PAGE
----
Moderate Functionalism on Nazi Germany


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Lesson Worksheet Snapshot:

The two different points of view, intentionalist and structuralist (sometimes referred to as functionalist), do not satisfactorily suggest enough definite reasons for the Holocaust and there is enough evidence to make people look for a third option. Moderate functionalism represents an attempt to combine the strengths and weaknesses of the two opposing views.

According to moderate functionalists such as David Cesarani:
• Hitler did not decide on the Final Solution as the final aim of any long-held or premeditated plan. But he did make a series of key decisions in 1941 which led to the mass murder of European Jews.
• There was no preordained plan to kill the Jews; rather the Holocaust happened as a result of responses to circumstances created by the war.
• However, despite the absence of a written order from Hitler, the evidence clearly shows that he was an active and continuing participant in the decision-making process.
• No major change in Nazi Jewish policy took place without his knowledge and approval.
• The gradual increase in anti-Jewish policy between 1939 and 1941 seems to be linked to the series of military victories won by Hitler’s armies.
• It was in his moments of euphoria that Hitler apparently radicalised his policies and made the drastic decisions that led to the annihilation of the Jews.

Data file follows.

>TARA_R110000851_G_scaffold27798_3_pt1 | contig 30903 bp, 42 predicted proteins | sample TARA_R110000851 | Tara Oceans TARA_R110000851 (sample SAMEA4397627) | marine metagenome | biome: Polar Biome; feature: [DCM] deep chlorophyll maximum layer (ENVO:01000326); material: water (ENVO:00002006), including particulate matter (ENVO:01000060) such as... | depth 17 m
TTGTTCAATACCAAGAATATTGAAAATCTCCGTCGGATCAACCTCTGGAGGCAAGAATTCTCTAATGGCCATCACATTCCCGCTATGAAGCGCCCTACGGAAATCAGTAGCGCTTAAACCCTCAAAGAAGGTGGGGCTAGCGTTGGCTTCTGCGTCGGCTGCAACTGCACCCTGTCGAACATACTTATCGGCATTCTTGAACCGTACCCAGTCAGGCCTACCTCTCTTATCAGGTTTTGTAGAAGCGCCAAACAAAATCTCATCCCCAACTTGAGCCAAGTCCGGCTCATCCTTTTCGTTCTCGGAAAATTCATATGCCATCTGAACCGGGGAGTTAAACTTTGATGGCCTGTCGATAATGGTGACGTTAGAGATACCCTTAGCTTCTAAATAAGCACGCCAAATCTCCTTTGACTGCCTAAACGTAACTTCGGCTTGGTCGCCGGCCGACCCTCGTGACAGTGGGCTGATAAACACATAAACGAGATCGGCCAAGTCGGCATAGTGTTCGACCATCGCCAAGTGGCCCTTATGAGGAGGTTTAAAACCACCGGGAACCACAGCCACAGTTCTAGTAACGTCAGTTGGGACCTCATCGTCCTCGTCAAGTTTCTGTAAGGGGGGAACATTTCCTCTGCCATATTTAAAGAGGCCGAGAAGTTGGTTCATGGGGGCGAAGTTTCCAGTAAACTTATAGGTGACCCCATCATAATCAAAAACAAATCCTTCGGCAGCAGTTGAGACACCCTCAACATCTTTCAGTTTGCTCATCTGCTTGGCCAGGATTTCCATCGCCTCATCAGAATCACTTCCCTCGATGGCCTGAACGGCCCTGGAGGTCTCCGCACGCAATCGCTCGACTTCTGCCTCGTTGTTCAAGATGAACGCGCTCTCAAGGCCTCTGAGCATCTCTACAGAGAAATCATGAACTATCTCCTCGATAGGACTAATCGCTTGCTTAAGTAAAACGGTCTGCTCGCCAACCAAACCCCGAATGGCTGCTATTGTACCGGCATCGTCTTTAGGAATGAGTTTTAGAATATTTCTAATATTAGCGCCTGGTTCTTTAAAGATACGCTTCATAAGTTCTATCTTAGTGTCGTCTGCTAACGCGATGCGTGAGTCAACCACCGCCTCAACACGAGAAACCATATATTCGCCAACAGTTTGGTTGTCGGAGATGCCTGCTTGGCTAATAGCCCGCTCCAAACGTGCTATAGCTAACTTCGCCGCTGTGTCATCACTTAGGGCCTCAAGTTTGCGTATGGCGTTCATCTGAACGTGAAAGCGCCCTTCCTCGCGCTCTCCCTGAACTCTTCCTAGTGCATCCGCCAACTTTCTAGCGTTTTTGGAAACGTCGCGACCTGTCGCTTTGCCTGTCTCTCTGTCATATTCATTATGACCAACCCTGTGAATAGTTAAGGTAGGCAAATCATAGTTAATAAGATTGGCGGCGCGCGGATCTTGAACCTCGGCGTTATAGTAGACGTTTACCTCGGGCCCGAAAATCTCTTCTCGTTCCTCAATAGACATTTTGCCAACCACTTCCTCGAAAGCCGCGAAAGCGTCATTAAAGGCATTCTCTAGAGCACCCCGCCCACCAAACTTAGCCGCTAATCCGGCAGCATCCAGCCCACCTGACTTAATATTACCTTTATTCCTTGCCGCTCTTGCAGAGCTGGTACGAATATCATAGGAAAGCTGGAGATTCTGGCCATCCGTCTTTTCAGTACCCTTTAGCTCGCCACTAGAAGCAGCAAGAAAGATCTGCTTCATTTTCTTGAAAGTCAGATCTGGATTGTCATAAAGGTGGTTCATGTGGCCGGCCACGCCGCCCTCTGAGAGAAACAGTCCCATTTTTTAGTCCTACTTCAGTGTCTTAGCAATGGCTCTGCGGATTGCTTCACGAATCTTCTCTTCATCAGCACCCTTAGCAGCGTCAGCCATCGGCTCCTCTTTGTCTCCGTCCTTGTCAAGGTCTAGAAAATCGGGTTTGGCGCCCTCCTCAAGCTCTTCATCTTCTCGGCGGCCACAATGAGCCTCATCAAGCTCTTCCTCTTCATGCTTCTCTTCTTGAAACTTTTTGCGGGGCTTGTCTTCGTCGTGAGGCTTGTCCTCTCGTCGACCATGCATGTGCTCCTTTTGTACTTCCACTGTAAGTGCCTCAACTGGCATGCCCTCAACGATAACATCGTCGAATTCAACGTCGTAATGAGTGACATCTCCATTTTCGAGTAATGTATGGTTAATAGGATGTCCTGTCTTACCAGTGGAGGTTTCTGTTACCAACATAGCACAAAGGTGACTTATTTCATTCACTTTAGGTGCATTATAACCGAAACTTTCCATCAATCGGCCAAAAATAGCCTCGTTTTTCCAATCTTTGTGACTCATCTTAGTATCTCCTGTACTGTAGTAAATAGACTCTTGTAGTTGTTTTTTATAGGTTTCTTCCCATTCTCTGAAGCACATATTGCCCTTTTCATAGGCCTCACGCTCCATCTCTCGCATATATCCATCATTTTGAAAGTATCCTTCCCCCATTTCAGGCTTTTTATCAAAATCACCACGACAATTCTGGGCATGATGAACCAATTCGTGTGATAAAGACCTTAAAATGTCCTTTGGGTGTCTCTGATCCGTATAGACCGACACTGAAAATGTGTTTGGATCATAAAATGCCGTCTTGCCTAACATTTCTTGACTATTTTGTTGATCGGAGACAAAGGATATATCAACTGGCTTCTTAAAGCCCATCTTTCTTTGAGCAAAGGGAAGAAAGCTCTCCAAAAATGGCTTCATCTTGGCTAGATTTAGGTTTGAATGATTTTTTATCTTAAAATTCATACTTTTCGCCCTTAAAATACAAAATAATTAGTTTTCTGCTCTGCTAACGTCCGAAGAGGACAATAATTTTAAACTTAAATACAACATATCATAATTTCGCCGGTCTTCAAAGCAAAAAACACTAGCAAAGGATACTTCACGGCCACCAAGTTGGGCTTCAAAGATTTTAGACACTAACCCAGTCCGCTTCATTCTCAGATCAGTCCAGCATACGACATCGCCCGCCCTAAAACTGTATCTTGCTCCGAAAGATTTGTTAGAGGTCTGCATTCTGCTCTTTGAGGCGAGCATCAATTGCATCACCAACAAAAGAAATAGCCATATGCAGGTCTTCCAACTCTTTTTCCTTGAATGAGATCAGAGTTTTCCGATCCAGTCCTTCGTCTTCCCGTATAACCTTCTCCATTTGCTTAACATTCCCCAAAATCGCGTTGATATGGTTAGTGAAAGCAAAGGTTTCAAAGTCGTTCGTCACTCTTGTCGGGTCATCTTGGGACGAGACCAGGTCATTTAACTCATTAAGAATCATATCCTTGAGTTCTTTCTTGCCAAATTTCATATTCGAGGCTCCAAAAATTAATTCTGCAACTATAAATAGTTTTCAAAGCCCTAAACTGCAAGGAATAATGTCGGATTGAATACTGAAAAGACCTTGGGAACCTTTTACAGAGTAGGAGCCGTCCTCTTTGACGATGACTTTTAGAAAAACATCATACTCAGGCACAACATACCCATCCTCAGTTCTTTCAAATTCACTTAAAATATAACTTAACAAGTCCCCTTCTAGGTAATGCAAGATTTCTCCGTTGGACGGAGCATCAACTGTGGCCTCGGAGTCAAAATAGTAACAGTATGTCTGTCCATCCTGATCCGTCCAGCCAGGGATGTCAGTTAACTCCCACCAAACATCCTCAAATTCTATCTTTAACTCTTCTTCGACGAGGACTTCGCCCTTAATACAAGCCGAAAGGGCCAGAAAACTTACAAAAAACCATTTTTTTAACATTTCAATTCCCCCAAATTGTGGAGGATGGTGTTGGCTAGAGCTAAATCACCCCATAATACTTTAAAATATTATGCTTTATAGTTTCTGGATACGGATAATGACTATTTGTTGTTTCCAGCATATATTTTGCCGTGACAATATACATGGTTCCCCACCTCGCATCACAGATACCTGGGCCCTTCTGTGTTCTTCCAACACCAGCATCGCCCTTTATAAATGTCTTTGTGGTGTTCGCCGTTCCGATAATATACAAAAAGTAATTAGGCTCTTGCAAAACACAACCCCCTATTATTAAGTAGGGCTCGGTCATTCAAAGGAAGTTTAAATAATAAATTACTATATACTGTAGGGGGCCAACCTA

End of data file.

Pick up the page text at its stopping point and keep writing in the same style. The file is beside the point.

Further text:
Other more modern Moderate Functionalists also have the following theories about the Holocaust:

Saul Friedlender’s view:
• “The crimes committed by the Nazi regime were neither a mere outcome of some haphazard, involuntary, imperceptible, and chaotic onrush of unrelated events nor a predetermined enactment of a demonic script; they were the result of converging factors, of the interaction between intentions and contingencies, between discernible causes and chance. General ideological objectives and tactical policy decisions enhanced one another and always remained open to more radical moves as circumstances changed.”

A group of young German Moderate Functionalists Dieter Pohl, Thomas Sandkhler, Christoph Dieckmann and Christian Gerlach have the following ideas:
• They believe that much of the early mass murder resulted from the initiatives of local Nazi officials, often in response to logistical difficulties and food shortages.
• These studies reconstruct a complex system of poor communication between Berlin and the outer colonies which left isolated Nazi officials struggling to cope with increasingly difficult wartime conditions (of their own making, it must be stressed).
• While antisemitism is not seen as the primary driving force behind the killings (as in Goldhagen’s interpretation), its role as a conditioning factor which informed the decisions of Nazi administrators is acknowledged.

Dieter Pohl actually states that while:
• “the decisive impulse for the murder of the Jews naturally came from Berlin” much of the killing, especially between October 1941 and April 1942, was in fact started and organised by local officials.”
• He describes “the actual killing process of Jews as a brutal form of “human hunting” characterised by “improvisation and chaos,” a far cry from the process of scientific, detached killing suggested by the supporters of the intentional model.”

Worksheet Lesson Plan:

  • Aimed at Students studying across UK Year 7,8 & 9 or equivalent
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